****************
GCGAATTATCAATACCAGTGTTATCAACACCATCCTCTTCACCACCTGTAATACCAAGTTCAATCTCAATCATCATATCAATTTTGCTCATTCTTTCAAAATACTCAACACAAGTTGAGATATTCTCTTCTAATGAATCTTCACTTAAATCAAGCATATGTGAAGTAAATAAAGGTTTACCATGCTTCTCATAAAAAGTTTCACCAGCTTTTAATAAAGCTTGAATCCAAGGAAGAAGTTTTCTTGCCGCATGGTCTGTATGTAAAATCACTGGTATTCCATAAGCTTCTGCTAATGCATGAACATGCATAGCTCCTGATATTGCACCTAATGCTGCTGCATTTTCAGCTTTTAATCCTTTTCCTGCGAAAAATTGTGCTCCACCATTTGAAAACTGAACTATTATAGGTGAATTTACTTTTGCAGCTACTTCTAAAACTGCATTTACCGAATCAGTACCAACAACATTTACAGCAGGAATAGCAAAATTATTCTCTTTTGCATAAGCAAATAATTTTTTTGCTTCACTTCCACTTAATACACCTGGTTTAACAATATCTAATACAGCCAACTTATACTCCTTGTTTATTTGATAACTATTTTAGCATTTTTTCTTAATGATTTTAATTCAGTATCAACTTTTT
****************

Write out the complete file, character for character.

GCGAATTATCAATACCAGTGTTATCAACACCATCCTCTTCACCACCTGTAATACCAAGTTCAATCTCAATCATCATATCAATTTTGCTCATTCTTTCAAAATACTCAACACAAGTTGAGATATTCTCTTCTAATGAATCTTCACTTAAATCAAGCATATGTGAAGTAAATAAAGGTTTACCATGCTTCTCATAAAAAGTTTCACCAGCTTTTAATAAAGCTTGAATCCAAGGAAGAAGTTTTCTTGCCGCATGGTCTGTATGTAAAATCACTGGTATTCCATAAGCTTCTGCTAATGCATGAACATGCATAGCTCCTGATATTGCACCTAATGCTGCTGCATTTTCAGCTTTTAATCCTTTTCCTGCGAAAAATTGTGCTCCACCATTTGAAAACTGAACTATTATAGGTGAATTTACTTTTGCAGCTACTTCTAAAACTGCATTTACCGAATCAGTACCAACAACATTTACAGCAGGAATAGCAAAATTATTCTCTTTTGCATAAGCAAATAATTTTTTTGCTTCACTTCCACTTAATACACCTGGTTTAACAATATCTAATACAGCCAACTTATACTCCTTGTTTATTTGATAACTATTTTAGCATTTTTTCTTAATGATTTTAATTCAGTATCAACTTTTT